• black neckstock
  • no shoulder strap
  • yellow and black silk sash

Senior officers carried sticks identifying their rank:

  • lieutenant: bamboo stick without knob
  • captain: long rush stick with a bone knob
  • major: long rush stick with a silver knob and a small silver chain
  • lieutenant-colonel: long rush stick with a larger silver knob without chain
  • colonel: long rush stick with a golden knob

Sergeants carried a halberd and a wooden stick.

Corporals carried a halberd.

Musicians

As per a regulation of 1755, musicians were now distinguished from troopers only by ???blue??? swallow nests on the shoulders.

The drum had a brass barrel decorated with black flames at the bottom and with a black double headed Eagle on a yellow field. Rims were decorated with red and white diagonal stripes. The bandolier was white.

Colours

All German infantry regiments carried identical colours: a white Leibfahne (colonel) and yellow Regimentsfahne. The hand painted colours were made of silk and measured Size 178 cm x 127 cm. The 260 cm long flagpoles had golden finial and were decorated with black and yellow spirals of cloth.

The colonel colour was carried by the first battalion.

Colonel flag (Leibfahne):

  • field: white
  • border: alternating white and yellow outer waved triangles pointing inwards, red and black inner waved triangles pointing outwards
  • obverse (right): the Immaculate Mother of God (which had been declared the patroness of the army by kaiser Ferdinand III) on a cloud, crushing a snake under her foot and surrounded by rays
  • reverse (left): crowned and armed Imperial double-eagle with the "Lothringen-Toscanian" arms on a shield and the initials of the Emperor CF (Corregens Franciscus) on the left wing and IM (Imperator Magnus) on the right
Leibfahne – Source: PMPdeL

Regimental flags (Regimentsfahne):

  • field: yellow
  • border: alternating white and yellow outer waved triangles pointing inwards, red and black inner waved triangles pointing outwards
  • obverse (right): crowned and armed Imperial double-eagle with the "Lothringen-Toscanian" arms on a shield and the initials of the Emperor CF (Corregens Franciscus) on the left wing and IM (Imperator Magnus) on the right
  • reverse (left): unarmed and crowned Imperial double-eagle with the arms of Hungaria and Bohemia on a shield and the initials M on the left wing and T on the right
Regimentsfahne – Source: PMPdeL

In fact, the situation on the field was slightly more complex than this, since colours were usually replaced only when worn out. It is fairly possible that some regiment who had been issued colours of the 1743 pattern were still carrying them at the beginning of the Seven Years' War. For more details, see Austrian Line Infantry Colours.

References

Accurate Vorstellung der sämtlichen KAYSERLICH KOENIGLICHEN ARMEEN zur eigentlichen Kentnis der UNIFORM von jedem Regimente. Nebst beygefügter Geschichte, worinne von der Stiftung, denen Chefs, der Staercke, und den wichtigsten Thaten jedes Regiments Nachricht gegeben wird., Nürnberg auf Kosten der Raspischen Buchhandlung. Ao. 1762

Bilderhandschrift Delacre: Militair Etat der Ganzen Kayl., Königl. Armee Wienn 1757

Bleckwenn, Hans; Die Regimenter der Kaiserin, Gedanken zur "Albertina Handschrift" 1762 des Heeresgeschichtlichen Museums Wien, Köln: 1967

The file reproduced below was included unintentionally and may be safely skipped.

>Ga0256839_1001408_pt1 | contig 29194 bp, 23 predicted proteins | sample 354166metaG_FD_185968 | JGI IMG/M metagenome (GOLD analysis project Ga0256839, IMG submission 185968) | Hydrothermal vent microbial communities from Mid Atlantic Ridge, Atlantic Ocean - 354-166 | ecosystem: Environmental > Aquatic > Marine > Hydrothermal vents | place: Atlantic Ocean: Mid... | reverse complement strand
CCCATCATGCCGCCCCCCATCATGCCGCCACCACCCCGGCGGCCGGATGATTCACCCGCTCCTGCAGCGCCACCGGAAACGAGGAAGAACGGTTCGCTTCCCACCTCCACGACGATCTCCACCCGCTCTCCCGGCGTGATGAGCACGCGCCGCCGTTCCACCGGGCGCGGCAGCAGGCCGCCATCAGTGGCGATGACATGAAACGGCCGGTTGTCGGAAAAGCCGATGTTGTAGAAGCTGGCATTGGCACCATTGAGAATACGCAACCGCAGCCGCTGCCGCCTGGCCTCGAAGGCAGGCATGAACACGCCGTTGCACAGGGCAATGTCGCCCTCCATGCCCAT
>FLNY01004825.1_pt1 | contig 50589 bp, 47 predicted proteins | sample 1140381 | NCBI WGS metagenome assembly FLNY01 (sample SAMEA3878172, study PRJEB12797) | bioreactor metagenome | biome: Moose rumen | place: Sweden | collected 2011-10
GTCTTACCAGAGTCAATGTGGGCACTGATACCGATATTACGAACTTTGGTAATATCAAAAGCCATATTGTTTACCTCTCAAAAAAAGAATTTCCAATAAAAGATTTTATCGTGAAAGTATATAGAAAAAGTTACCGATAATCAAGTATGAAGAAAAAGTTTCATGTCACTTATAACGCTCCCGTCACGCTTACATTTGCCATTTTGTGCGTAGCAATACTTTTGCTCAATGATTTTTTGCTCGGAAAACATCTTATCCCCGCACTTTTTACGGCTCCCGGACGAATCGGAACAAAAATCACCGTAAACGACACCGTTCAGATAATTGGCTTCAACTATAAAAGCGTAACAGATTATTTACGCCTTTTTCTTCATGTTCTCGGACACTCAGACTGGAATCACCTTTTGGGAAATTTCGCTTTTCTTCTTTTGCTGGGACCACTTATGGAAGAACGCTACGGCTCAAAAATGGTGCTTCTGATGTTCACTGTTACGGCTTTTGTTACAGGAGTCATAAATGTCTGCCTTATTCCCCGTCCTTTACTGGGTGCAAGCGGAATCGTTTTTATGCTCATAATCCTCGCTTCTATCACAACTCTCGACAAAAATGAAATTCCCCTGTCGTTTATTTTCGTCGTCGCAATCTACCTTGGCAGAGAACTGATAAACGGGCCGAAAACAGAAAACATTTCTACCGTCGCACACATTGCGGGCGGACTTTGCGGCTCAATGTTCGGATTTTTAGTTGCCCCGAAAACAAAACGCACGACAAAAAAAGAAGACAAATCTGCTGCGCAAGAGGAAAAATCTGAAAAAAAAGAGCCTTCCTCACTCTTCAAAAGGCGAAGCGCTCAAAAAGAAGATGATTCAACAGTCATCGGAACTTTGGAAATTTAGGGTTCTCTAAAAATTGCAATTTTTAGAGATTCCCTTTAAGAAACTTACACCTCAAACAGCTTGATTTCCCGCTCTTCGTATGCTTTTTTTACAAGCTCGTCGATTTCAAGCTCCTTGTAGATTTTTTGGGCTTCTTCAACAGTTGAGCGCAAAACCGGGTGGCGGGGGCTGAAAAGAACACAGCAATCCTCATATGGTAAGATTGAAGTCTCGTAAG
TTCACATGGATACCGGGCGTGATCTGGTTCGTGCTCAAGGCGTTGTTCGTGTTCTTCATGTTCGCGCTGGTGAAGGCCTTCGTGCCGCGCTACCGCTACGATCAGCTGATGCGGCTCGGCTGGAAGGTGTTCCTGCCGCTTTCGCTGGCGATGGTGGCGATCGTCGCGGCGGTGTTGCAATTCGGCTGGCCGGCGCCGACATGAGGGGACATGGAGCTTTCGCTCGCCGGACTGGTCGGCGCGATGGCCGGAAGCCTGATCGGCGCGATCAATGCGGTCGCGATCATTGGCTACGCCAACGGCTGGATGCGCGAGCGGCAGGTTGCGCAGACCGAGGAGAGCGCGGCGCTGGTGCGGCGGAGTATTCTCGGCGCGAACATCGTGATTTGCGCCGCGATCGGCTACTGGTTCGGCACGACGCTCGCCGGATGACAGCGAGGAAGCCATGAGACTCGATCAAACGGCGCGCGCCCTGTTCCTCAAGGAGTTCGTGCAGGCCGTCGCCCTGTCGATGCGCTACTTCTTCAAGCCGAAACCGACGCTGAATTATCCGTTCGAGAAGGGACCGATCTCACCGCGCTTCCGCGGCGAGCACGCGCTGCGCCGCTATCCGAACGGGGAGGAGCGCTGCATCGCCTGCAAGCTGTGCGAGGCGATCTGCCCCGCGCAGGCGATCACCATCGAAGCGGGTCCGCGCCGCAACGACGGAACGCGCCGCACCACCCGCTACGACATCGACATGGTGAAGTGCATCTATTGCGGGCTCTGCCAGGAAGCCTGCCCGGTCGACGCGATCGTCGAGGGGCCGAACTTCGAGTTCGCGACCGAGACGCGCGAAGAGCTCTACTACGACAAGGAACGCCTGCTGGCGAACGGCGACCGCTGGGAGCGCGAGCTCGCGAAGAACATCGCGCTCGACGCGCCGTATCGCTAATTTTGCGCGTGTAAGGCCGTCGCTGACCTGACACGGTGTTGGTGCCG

Funcken, Liliane and Fred , Les uniformes de la guerre en dentelle

Dihm, Dr. Hermann; Oesterreichische Standarten und Fahnen zur Zeit des 7 jährigen Krieges, Die Zinnfigur, Klio

Donath, Rudolf; Die Kaiserliche und Kaiserlich-Königliche Österreichische Armee 1618-1918, 2. Aufl., Simbach/Inn 1979

Duffy, Christopher; "By Force of Arms." Volume II of The Austrian Army in the Seven Years War. Emperor's Press, Chicago 2008

Etat nouveau des Troupes de sa Majesté Impériale Royale comme elles se trouvent effectivement l'an 1759

Etat général des Troupes qui servent sa Majesté Impériale et Royale Apostolique sur pié en 1760

Funcken, Liliane and Fred; Les uniformes de la guerre en dentelle

Hausmann, Friedrich, Die Feldzeichen der Truppen Maria Theresias, Schriften des Heeresgeschichtlichen Museums, vol. 3, Vienna: 1967

Kessel, Eberhard; Das Ende des Siebenjährigen Krieges 1760-1763, comissioned by the (German Army) Research Departement of Military History [Militärgeschichtliches Forschungsamt – MGFA], edited by Thomas Lindner, Paderborn 2007 – the recent reedit of the missing volumes of the early 20th c. Großer Generalstab publications above

Knötel, Herbert d.J.; Brauer, Hans M.: Heer und Tradition / Heeres-Uniformbogen (so-called „Brauer-Bogen"), Berlin 1926-1962, Österreich-Ungarn – 1756-63

Kornauth, Friedrich, Das Heer Maria Theresias: Faksimile-Ausgabe der Albertina-Handschrift, "Dessins des Uniformes des Troupes I.I. et R.R. de l'année 1762", Wien: 1973

Muhsfeldt, Th.; Abzeichenfarben der K. und K. Regimenter zu Fuss im Jahre 1757 und früher, in Mitteilungen zur Geschichte des militärischen Tracht, No. 12, 1904

Schirmer, Friedrich, Die Heere der kriegführenden Staaten 1756-1763, hrsg. von der KLIO-Landesgruppe Baden-Württemberg, überarb. u. aktual. Neuauflage 1989

Seidel, Paul; Nochmals österreichische Standarten und Fahnen zur Zeit des 7 jährigen Krieges, Die Zinnfigur, Clio

Seyfart, Kurzgefaßte Geschichte aller kaiserlich-königlichen Regimenter zu Pferde und zu Fuß, Frankfurth and Leipzig, 1762, p. 30

Thümmler, L.-H., Die Österreichiches Armee im Siebenjährigen Krieg: Die Bautzener Bilderhandschrift aus dem Jahre 1762, Berlin 1993

N.B.: the section Service during the War is mostly derived from our articles depicting the various campaigns, battles and sieges.

User:Zahn for gathering most of the information about this regiment